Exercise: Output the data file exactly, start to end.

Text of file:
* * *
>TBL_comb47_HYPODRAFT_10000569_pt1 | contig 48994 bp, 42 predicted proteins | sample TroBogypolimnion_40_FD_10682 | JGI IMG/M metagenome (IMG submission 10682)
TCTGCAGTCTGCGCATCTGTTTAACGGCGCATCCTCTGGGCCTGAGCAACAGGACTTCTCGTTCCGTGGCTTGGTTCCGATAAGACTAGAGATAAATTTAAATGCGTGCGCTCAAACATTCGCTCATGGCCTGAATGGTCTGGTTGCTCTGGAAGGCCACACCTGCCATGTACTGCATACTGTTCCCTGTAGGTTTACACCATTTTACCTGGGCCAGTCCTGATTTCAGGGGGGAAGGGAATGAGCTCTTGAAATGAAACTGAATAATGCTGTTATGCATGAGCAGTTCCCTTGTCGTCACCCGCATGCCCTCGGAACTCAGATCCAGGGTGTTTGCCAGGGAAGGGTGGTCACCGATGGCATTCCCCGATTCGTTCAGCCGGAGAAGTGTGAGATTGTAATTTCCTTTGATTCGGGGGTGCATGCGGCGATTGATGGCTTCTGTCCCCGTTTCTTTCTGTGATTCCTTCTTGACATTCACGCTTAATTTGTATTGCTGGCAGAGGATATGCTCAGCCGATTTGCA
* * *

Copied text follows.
>TBL_comb47_HYPODRAFT_10000569_pt1 | contig 48994 bp, 42 predicted proteins | sample TroBogypolimnion_40_FD_10682 | JGI IMG/M metagenome (IMG submission 10682)
TCTGCAGTCTGCGCATCTGTTTAACGGCGCATCCTCTGGGCCTGAGCAACAGGACTTCTCGTTCCGTGGCTTGGTTCCGATAAGACTAGAGATAAATTTAAATGCGTGCGCTCAAACATTCGCTCATGGCCTGAATGGTCTGGTTGCTCTGGAAGGCCACACCTGCCATGTACTGCATACTGTTCCCTGTAGGTTTACACCATTTTACCTGGGCCAGTCCTGATTTCAGGGGGGAAGGGAATGAGCTCTTGAAATGAAACTGAATAATGCTGTTATGCATGAGCAGTTCCCTTGTCGTCACCCGCATGCCCTCGGAACTCAGATCCAGGGTGTTTGCCAGGGAAGGGTGGTCACCGATGGCATTCCCCGATTCGTTCAGCCGGAGAAGTGTGAGATTGTAATTTCCTTTGATTCGGGGGTGCATGCGGCGATTGATGGCTTCTGTCCCCGTTTCTTTCTGTGATTCCTTCTTGACATTCACGCTTAATTTGTATTGCTGGCAGAGGATATGCTCAGCCGATTTGCA